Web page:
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Opera and lyrical music
Compositions sorted on opus (if available)
Op. 90/ 1
Op. 90/ 2
Op. 90/ 3
Sheet music for Hans Gal
Cello, Piano — piano reduction —
Composed by Hans Gal (1890-1987). Edited by Eva Fox-Gal / Anthony Fox. Arranged by Eva und Anthony Fox-Gal. Edition Breitkopf.
In 1944, Hans Gal composed his Violoncello Concerto in the most difficult circumstances, when World War II was still going on and his economic situation was very bad.Piano reduction. Breitkopf and Haertel #EB-8866. Published by Breitkopf and Haertel (BR.EB-8866).
clarinet in Bb and piano — — Classical
Clarinet and Piano. Composed by Hans Gal (1890-1987). This edition: Saddle stitching. Sheet music. Klarinetten-Bibliothek (Clarinet Library). Classical. Op. 84. 56 pages. Schott Music #KLB 44. Published by Schott Music (HL.49011072).
Piano, Violin — Softcover — Classical
Violin and Piano. Composed by Hans Gal (1890-1987). Boosey & Hawkes Chamber Music. Classical. Softcover. 74 pages. Boosey & Hawkes #M221121097. Published by Boosey & Hawkes (HL.48020712).
Composed by Hans Gal (1890-1987). With Standard notation. Universal Edition #UE012998. Published by Universal Edition (PR.UE012998).
Composed by Hans Gal (1890-1987). With Standard notation. Universal Edition #UE012999. Published by Universal Edition (PR.UE012999).
Mandolin, harp — Sheet Music — Modern
Composed by Hans Gal (1890-1987). Edited by Hladky. Mandolin Solo / Mandolin and Other Instruments. Modern. Sheet Music. Heinrichshofen Verlag #N1710. Published by Heinrichshofen Verlag (PE.N1710).
piano — — Classical
Composed by Hans Gal (1890-1987). This edition: Saddle stitching. Sheet music. Edition Schott. Classical. Composed 1944. Op. 65. 20 pages. Duration 8'. Schott Music #ED 9297. Published by Schott Music (HL.49008372).
viola and piano — — Classical
For Viola and Piano. Composed by Hans Gal (1890-1987). Arranged by Julia Mueller-Runte. This edition: Saddle stitching. Sheet music. Viola Library. Classical. Composed 1940. 8 pages. Duration 3'. Schott Music #VAB 69. Published by Schott Music (HL.49017908).
recorder and violin — score and parts —
Composed by Hans Gal (1890-1987). Woodwind music. Score and parts. Op. 68a. Doblinger Music Publishers #HBR-00014. Published by Doblinger Music Publishers (DB.HBR-00014).
2 alto recorders and guitar — — chamber music
Composed by Hans Gal (1890-1987). Woodwind music. Chamber music. Op. 68c. 15 pages pages. Doblinger Music Publishers #HBR-00024. Published by Doblinger Music Publishers (DB.HBR-00024).
Gál composed in virtually every form, from operas to piano pieces. Although the basis of his style is traditional Austro-German (post-Brahmsian) tonality, he was guardedly open to 20th-century developments and in his mature works appears, as he is, a distinct contemporary of such composers as Korngold, Weigl and Zemlinsky, with post-Romantic and neo-classical features. Gál on composing: “One ought to take it for granted that musical creation must proceed from genuine feeling. It’s better not to compose lies, if only because it takes so many notes. And I can’t understand how so much music can be written to suit some passing fashion: that can only be deliberate suicide.”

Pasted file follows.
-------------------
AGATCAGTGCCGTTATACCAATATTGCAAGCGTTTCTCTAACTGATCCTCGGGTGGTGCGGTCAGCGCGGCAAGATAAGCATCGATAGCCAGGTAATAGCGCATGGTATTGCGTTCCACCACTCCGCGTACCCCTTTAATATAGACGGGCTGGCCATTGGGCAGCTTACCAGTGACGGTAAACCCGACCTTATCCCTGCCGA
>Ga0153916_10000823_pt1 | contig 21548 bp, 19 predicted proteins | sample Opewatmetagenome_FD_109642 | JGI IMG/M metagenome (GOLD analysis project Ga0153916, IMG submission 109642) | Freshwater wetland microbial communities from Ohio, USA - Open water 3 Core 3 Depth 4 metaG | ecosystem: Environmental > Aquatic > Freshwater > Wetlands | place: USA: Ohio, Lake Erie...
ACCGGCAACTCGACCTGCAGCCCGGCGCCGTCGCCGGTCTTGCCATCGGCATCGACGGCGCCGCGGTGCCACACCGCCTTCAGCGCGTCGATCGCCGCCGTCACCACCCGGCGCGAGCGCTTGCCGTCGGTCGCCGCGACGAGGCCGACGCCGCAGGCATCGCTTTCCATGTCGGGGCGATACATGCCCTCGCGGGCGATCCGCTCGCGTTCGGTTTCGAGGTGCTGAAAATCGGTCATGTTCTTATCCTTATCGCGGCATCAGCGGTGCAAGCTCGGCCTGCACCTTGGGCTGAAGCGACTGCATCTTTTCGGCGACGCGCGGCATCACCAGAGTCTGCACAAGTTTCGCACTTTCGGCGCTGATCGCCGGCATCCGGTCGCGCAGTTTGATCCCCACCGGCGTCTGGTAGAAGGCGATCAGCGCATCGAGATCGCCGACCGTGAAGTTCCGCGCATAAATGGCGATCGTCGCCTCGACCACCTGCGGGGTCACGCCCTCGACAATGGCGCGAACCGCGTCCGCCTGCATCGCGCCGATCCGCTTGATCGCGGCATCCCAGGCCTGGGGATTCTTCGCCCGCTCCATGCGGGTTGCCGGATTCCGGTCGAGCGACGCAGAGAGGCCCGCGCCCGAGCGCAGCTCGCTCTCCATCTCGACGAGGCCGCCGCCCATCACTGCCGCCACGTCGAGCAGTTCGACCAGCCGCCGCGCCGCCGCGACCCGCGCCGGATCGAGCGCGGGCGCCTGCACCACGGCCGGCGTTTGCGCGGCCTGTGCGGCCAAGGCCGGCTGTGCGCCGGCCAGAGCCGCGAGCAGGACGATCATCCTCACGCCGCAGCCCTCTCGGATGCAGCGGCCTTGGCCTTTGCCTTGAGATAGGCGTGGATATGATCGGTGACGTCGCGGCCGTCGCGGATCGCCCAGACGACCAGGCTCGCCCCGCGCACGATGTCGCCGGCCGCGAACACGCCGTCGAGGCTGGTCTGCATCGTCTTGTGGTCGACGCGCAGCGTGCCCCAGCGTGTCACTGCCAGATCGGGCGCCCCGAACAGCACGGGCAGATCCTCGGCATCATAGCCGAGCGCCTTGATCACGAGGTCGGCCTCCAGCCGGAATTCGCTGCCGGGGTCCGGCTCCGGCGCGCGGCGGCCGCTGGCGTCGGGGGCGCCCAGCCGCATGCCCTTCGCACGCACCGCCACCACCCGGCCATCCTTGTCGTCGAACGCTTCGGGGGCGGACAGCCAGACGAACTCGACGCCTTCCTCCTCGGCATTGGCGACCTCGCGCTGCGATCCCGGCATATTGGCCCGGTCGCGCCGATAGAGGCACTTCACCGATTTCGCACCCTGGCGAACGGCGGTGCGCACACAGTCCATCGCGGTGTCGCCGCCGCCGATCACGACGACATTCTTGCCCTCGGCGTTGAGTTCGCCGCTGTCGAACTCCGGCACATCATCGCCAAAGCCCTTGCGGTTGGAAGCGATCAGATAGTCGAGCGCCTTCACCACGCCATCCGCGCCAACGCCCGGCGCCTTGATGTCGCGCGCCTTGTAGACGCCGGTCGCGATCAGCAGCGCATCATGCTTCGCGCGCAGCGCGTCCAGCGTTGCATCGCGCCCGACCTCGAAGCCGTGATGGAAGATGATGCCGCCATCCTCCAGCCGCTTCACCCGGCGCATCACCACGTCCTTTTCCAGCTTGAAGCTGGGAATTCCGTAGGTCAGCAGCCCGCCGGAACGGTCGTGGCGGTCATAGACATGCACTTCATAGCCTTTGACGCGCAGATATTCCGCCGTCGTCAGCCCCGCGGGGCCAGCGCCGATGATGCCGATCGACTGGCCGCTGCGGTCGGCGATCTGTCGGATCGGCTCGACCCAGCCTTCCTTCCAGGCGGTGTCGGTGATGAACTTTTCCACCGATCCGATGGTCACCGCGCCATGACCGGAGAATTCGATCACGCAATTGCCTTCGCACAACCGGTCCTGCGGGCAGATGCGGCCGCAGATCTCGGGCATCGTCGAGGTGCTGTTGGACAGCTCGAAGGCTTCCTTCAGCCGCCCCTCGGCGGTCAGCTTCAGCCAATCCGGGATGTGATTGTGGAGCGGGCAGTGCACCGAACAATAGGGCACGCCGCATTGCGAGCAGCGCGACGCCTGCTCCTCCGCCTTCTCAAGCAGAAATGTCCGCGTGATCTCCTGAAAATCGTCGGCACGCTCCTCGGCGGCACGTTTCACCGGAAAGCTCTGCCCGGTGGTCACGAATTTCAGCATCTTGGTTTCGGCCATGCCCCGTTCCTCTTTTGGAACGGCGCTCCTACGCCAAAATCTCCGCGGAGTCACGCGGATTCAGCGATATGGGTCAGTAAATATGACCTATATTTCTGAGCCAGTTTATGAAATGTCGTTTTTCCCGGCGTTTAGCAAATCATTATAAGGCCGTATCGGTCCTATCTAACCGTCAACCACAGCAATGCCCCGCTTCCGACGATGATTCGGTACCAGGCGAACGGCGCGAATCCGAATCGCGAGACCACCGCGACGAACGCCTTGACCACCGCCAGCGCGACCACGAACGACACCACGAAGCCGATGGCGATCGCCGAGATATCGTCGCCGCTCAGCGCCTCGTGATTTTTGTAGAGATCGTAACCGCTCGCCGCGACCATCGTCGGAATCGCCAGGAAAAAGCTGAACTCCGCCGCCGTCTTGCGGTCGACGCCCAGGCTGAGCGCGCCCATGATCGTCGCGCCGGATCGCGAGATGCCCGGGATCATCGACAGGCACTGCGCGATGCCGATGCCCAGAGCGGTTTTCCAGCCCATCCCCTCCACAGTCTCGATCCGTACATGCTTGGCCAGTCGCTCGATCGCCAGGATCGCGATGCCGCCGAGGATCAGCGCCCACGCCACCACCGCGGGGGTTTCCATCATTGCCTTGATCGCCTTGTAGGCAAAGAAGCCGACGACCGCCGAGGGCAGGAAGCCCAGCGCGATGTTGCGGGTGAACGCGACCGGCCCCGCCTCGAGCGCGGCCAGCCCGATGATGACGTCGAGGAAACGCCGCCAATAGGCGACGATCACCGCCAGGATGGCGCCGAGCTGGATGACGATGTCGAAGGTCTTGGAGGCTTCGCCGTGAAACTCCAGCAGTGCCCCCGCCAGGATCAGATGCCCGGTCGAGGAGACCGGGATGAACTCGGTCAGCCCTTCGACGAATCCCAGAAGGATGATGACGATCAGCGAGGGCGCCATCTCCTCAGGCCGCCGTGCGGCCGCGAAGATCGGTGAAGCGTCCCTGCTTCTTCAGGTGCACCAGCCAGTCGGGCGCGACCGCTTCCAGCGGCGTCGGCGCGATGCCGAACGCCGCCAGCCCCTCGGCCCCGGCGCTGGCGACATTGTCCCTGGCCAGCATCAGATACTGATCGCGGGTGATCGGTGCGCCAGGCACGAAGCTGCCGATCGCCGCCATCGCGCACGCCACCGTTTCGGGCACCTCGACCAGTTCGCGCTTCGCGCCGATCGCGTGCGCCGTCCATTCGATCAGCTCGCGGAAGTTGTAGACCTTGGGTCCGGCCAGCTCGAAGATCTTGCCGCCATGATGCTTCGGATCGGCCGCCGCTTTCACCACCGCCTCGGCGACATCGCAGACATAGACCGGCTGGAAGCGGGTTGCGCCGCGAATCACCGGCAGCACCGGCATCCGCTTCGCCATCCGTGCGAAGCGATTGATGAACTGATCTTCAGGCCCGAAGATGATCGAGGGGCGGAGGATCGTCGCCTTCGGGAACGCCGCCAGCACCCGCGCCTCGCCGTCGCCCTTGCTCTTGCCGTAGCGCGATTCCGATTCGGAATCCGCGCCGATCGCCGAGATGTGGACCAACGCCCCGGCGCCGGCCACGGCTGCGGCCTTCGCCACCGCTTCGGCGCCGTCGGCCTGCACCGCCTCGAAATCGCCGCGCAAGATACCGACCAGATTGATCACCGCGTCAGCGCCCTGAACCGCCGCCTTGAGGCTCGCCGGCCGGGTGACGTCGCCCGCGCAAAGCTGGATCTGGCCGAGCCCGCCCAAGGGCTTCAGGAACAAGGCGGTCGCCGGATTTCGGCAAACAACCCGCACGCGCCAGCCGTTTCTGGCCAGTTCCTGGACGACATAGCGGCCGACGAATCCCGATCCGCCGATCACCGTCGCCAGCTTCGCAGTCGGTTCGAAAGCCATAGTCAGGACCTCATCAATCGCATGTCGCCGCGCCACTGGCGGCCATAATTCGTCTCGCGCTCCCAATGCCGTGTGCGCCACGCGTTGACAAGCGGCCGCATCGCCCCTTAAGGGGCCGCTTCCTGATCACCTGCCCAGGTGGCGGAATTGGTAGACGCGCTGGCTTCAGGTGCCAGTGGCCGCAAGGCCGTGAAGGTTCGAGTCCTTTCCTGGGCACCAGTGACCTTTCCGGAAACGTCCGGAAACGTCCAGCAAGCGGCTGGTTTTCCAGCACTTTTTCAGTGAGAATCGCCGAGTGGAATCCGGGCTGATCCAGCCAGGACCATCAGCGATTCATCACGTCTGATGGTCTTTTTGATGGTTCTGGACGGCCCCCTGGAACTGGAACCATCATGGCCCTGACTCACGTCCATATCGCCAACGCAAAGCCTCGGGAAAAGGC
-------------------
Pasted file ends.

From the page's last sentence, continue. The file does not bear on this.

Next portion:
Perhaps better-known as a musicologist than a composer, though he had a successful career in both professions, Gál was the son of a doctor and brother of the opera singer Erma Gál; a fellow-pupil at school was Erich Kleiber. He studied with Guido Adler and Brahms’s protege Eusebius Mandyczewski at Vienna University (1908–13) and after war service he taught there (1919–1929). While still a student he edited works of Johann Strauss (both I and II) and for his doctoral thesis wrote a book on Beethoven’s early style which was later published. With Mandyczewski, he was co-editor of the first Complete Brahms Edition published in the 1920s. He went on to become director of the Conservatoire in Mainz; driven from there by the Nazis in 1933 he became conductor of the Vienna Bach Choir. After the Anschluss he fled to Edinburgh, where Sir Donald Tovey appointed him a lecturer at the University. Apart from a brief period of internment as an “enemy alien” on the Isle of Man during World War II, he lived and taught in Edinburgh until his death at the advanced age of 97. Capaciously learned in what seemed the entire repertoire, he appeared capable of playing absolutely anything, impromptu, from memory. In addition to his compositions he wrote a number of books, including popular but scholarly studies of Brahms and Schubert.